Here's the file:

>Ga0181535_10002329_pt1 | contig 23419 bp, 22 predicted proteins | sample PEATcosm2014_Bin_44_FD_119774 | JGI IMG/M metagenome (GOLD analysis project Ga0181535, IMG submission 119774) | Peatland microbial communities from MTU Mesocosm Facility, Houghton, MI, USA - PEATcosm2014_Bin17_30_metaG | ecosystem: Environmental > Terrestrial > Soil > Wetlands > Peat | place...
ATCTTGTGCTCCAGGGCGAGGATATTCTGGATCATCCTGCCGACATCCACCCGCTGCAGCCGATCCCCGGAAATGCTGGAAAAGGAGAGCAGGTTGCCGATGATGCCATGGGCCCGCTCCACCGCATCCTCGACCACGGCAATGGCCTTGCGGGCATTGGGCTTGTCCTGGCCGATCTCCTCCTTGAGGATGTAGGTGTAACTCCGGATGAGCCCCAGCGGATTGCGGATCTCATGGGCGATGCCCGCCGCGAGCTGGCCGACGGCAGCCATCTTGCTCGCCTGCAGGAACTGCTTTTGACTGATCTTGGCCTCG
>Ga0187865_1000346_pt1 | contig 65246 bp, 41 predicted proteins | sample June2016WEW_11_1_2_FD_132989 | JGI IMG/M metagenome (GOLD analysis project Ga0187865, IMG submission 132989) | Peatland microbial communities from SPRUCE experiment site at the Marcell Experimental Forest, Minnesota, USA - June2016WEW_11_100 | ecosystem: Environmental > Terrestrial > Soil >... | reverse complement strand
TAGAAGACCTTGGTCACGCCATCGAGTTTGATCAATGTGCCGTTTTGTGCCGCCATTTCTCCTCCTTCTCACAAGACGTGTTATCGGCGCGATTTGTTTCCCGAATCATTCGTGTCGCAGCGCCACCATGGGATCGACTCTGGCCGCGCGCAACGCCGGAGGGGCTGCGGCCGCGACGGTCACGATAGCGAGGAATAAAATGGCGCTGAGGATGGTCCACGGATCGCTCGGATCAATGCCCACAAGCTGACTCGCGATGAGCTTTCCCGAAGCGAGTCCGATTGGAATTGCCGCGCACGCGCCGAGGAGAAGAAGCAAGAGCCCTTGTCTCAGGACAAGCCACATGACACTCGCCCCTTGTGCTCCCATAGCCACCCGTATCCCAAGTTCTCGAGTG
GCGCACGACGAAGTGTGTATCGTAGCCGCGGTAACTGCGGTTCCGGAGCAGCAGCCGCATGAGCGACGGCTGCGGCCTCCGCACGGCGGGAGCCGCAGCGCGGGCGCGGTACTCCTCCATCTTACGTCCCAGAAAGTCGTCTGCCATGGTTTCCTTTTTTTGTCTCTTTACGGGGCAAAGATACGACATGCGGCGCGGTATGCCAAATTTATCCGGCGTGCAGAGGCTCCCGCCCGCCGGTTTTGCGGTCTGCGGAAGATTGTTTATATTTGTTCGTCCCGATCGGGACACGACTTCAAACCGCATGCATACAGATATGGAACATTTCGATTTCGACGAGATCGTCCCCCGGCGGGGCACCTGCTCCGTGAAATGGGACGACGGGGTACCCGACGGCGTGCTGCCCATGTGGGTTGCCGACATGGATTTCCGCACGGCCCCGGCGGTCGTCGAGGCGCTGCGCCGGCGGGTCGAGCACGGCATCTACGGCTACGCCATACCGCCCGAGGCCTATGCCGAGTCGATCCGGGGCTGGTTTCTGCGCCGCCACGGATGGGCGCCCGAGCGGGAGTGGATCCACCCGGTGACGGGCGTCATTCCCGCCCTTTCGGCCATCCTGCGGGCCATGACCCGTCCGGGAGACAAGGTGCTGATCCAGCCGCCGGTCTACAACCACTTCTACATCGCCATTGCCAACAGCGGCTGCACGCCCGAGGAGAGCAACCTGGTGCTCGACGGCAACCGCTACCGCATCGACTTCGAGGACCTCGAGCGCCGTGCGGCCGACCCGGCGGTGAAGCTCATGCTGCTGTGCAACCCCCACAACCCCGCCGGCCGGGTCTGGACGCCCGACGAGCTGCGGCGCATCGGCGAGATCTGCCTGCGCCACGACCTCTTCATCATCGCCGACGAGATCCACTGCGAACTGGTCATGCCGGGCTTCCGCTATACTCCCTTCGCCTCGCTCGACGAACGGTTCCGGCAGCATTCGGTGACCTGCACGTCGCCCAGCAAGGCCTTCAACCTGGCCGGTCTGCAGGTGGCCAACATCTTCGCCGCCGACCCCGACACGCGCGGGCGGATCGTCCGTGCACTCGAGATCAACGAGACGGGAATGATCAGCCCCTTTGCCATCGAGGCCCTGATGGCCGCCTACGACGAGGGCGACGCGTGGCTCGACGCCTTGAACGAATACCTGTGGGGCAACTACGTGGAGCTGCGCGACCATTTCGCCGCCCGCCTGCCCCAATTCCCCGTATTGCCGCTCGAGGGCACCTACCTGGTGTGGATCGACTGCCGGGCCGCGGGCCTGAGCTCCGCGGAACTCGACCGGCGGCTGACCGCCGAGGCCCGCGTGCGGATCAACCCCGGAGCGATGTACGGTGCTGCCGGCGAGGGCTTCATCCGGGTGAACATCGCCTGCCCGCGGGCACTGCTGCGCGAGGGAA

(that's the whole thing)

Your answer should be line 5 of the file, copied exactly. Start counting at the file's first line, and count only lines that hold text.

GCGCACGACGAAGTGTGTATCGTAGCCGCGGTAACTGCGGTTCCGGAGCAGCAGCCGCATGAGCGACGGCTGCGGCCTCCGCACGGCGGGAGCCGCAGCGCGGGCGCGGTACTCCTCCATCTTACGTCCCAGAAAGTCGTCTGCCATGGTTTCCTTTTTTTGTCTCTTTACGGGGCAAAGATACGACATGCGGCGCGGTATGCCAAATTTATCCGGCGTGCAGAGGCTCCCGCCCGCCGGTTTTGCGGTCTGCGGAAGATTGTTTATATTTGTTCGTCCCGATCGGGACACGACTTCAAACCGCATGCATACAGATATGGAACATTTCGATTTCGACGAGATCGTCCCCCGGCGGGGCACCTGCTCCGTGAAATGGGACGACGGGGTACCCGACGGCGTGCTGCCCATGTGGGTTGCCGACATGGATTTCCGCACGGCCCCGGCGGTCGTCGAGGCGCTGCGCCGGCGGGTCGAGCACGGCATCTACGGCTACGCCATACCGCCCGAGGCCTATGCCGAGTCGATCCGGGGCTGGTTTCTGCGCCGCCACGGATGGGCGCCCGAGCGGGAGTGGATCCACCCGGTGACGGGCGTCATTCCCGCCCTTTCGGCCATCCTGCGGGCCATGACCCGTCCGGGAGACAAGGTGCTGATCCAGCCGCCGGTCTACAACCACTTCTACATCGCCATTGCCAACAGCGGCTGCACGCCCGAGGAGAGCAACCTGGTGCTCGACGGCAACCGCTACCGCATCGACTTCGAGGACCTCGAGCGCCGTGCGGCCGACCCGGCGGTGAAGCTCATGCTGCTGTGCAACCCCCACAACCCCGCCGGCCGGGTCTGGACGCCCGACGAGCTGCGGCGCATCGGCGAGATCTGCCTGCGCCACGACCTCTTCATCATCGCCGACGAGATCCACTGCGAACTGGTCATGCCGGGCTTCCGCTATACTCCCTTCGCCTCGCTCGACGAACGGTTCCGGCAGCATTCGGTGACCTGCACGTCGCCCAGCAAGGCCTTCAACCTGGCCGGTCTGCAGGTGGCCAACATCTTCGCCGCCGACCCCGACACGCGCGGGCGGATCGTCCGTGCACTCGAGATCAACGAGACGGGAATGATCAGCCCCTTTGCCATCGAGGCCCTGATGGCCGCCTACGACGAGGGCGACGCGTGGCTCGACGCCTTGAACGAATACCTGTGGGGCAACTACGTGGAGCTGCGCGACCATTTCGCCGCCCGCCTGCCCCAATTCCCCGTATTGCCGCTCGAGGGCACCTACCTGGTGTGGATCGACTGCCGGGCCGCGGGCCTGAGCTCCGCGGAACTCGACCGGCGGCTGACCGCCGAGGCCCGCGTGCGGATCAACCCCGGAGCGATGTACGGTGCTGCCGGCGAGGGCTTCATCCGGGTGAACATCGCCTGCCCGCGGGCACTGCTGCGCGAGGGAA